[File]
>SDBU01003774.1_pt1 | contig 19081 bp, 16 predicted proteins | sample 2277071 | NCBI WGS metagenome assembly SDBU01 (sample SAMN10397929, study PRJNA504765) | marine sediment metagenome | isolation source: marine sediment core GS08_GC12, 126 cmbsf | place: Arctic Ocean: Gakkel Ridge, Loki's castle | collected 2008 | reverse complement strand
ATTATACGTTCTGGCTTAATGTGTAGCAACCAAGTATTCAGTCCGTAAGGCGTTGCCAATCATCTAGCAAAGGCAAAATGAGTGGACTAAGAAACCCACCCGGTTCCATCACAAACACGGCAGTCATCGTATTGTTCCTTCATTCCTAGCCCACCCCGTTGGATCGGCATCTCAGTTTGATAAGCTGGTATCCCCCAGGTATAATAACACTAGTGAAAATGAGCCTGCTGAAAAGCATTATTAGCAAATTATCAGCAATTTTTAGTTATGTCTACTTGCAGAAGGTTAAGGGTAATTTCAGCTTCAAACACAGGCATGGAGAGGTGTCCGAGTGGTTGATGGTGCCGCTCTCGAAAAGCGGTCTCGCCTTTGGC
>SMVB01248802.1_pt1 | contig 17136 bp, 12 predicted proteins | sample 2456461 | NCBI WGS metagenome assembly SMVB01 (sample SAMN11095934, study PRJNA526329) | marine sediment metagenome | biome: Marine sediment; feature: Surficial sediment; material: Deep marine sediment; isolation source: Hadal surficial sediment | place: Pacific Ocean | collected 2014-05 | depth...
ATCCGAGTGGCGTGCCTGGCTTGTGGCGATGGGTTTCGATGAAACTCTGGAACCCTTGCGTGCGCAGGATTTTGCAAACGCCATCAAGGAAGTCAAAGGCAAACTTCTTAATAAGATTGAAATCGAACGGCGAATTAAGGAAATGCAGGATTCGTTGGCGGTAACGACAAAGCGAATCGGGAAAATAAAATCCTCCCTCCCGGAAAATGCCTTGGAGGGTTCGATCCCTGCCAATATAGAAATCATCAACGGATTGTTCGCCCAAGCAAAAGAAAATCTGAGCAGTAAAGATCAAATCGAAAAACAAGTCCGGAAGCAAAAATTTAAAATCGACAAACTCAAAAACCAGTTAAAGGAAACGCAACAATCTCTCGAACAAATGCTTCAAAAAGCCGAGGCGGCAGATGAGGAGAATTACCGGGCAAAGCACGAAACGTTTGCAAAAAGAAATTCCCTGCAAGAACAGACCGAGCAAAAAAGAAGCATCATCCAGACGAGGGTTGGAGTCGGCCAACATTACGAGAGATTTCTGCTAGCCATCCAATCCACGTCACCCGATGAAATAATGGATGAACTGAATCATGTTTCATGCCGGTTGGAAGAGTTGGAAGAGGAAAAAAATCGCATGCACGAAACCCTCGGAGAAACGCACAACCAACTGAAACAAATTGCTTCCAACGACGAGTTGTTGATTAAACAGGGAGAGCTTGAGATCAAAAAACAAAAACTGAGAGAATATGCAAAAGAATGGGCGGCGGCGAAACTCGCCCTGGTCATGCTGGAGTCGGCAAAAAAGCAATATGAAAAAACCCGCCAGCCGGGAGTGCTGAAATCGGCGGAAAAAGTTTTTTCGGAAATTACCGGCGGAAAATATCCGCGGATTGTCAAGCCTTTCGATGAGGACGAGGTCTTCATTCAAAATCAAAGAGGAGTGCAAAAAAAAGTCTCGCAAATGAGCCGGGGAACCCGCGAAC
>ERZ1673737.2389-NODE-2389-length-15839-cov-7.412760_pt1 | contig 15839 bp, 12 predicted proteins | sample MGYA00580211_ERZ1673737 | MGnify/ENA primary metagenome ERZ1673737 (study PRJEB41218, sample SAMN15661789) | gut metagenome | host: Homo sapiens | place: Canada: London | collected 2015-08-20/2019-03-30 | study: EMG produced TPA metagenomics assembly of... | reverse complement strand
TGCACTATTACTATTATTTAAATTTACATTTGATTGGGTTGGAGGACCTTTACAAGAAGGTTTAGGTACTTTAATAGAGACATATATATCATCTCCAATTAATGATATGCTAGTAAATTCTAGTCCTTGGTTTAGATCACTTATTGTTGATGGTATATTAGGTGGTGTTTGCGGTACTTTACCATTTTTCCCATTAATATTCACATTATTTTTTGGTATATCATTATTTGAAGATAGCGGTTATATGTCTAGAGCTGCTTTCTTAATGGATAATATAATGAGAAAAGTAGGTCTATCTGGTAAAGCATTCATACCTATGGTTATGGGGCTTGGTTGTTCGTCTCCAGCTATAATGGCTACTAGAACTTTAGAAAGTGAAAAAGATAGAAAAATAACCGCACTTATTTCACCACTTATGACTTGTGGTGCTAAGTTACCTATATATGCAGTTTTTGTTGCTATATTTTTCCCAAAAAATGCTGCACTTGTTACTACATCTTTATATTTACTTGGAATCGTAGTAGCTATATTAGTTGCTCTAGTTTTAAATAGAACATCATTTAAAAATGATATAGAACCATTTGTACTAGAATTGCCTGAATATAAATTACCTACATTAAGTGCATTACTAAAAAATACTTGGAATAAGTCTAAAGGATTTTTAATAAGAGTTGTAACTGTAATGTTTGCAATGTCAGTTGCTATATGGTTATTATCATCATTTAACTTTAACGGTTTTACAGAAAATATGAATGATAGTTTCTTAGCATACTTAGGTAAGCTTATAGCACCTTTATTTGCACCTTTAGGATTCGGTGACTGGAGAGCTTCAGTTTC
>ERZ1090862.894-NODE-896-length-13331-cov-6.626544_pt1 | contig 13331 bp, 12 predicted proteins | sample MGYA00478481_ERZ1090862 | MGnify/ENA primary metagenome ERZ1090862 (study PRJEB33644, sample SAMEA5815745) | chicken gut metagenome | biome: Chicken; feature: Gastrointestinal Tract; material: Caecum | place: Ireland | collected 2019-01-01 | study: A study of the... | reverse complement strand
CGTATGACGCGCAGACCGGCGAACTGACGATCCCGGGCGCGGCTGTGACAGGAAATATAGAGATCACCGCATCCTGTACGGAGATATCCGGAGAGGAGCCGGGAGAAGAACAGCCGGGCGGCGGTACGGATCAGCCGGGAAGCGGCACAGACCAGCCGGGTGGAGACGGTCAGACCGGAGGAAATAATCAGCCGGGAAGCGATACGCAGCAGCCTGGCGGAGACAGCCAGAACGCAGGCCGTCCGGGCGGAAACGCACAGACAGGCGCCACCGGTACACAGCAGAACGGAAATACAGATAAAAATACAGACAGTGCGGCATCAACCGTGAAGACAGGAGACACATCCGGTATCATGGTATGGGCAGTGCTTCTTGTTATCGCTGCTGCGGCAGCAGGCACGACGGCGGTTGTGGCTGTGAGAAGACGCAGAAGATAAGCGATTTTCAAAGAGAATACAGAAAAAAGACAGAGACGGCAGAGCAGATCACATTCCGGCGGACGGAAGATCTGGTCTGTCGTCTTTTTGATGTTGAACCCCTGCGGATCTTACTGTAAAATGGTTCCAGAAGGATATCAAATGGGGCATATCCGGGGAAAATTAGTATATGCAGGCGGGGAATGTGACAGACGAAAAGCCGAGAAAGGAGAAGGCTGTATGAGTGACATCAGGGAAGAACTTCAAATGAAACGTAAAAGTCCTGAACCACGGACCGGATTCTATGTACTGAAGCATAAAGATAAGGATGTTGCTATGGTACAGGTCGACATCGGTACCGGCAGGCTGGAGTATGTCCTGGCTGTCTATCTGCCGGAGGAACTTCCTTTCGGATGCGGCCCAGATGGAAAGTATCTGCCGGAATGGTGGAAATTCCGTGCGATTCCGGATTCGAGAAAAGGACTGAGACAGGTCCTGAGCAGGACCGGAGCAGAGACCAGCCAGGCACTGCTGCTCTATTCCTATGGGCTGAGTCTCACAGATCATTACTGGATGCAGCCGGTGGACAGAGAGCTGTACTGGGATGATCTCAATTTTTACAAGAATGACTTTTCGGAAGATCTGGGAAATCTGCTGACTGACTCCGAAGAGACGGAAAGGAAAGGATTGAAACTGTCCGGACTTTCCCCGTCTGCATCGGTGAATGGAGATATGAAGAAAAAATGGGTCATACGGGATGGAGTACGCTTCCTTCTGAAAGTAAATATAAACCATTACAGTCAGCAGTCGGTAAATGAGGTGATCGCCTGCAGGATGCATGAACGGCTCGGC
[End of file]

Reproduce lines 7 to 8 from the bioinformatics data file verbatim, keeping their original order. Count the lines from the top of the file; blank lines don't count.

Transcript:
>ERZ1090862.894-NODE-896-length-13331-cov-6.626544_pt1 | contig 13331 bp, 12 predicted proteins | sample MGYA00478481_ERZ1090862 | MGnify/ENA primary metagenome ERZ1090862 (study PRJEB33644, sample SAMEA5815745) | chicken gut metagenome | biome: Chicken; feature: Gastrointestinal Tract; material: Caecum | place: Ireland | collected 2019-01-01 | study: A study of the... | reverse complement strand
CGTATGACGCGCAGACCGGCGAACTGACGATCCCGGGCGCGGCTGTGACAGGAAATATAGAGATCACCGCATCCTGTACGGAGATATCCGGAGAGGAGCCGGGAGAAGAACAGCCGGGCGGCGGTACGGATCAGCCGGGAAGCGGCACAGACCAGCCGGGTGGAGACGGTCAGACCGGAGGAAATAATCAGCCGGGAAGCGATACGCAGCAGCCTGGCGGAGACAGCCAGAACGCAGGCCGTCCGGGCGGAAACGCACAGACAGGCGCCACCGGTACACAGCAGAACGGAAATACAGATAAAAATACAGACAGTGCGGCATCAACCGTGAAGACAGGAGACACATCCGGTATCATGGTATGGGCAGTGCTTCTTGTTATCGCTGCTGCGGCAGCAGGCACGACGGCGGTTGTGGCTGTGAGAAGACGCAGAAGATAAGCGATTTTCAAAGAGAATACAGAAAAAAGACAGAGACGGCAGAGCAGATCACATTCCGGCGGACGGAAGATCTGGTCTGTCGTCTTTTTGATGTTGAACCCCTGCGGATCTTACTGTAAAATGGTTCCAGAAGGATATCAAATGGGGCATATCCGGGGAAAATTAGTATATGCAGGCGGGGAATGTGACAGACGAAAAGCCGAGAAAGGAGAAGGCTGTATGAGTGACATCAGGGAAGAACTTCAAATGAAACGTAAAAGTCCTGAACCACGGACCGGATTCTATGTACTGAAGCATAAAGATAAGGATGTTGCTATGGTACAGGTCGACATCGGTACCGGCAGGCTGGAGTATGTCCTGGCTGTCTATCTGCCGGAGGAACTTCCTTTCGGATGCGGCCCAGATGGAAAGTATCTGCCGGAATGGTGGAAATTCCGTGCGATTCCGGATTCGAGAAAAGGACTGAGACAGGTCCTGAGCAGGACCGGAGCAGAGACCAGCCAGGCACTGCTGCTCTATTCCTATGGGCTGAGTCTCACAGATCATTACTGGATGCAGCCGGTGGACAGAGAGCTGTACTGGGATGATCTCAATTTTTACAAGAATGACTTTTCGGAAGATCTGGGAAATCTGCTGACTGACTCCGAAGAGACGGAAAGGAAAGGATTGAAACTGTCCGGACTTTCCCCGTCTGCATCGGTGAATGGAGATATGAAGAAAAAATGGGTCATACGGGATGGAGTACGCTTCCTTCTGAAAGTAAATATAAACCATTACAGTCAGCAGTCGGTAAATGAGGTGATCGCCTGCAGGATGCATGAACGGCTCGGC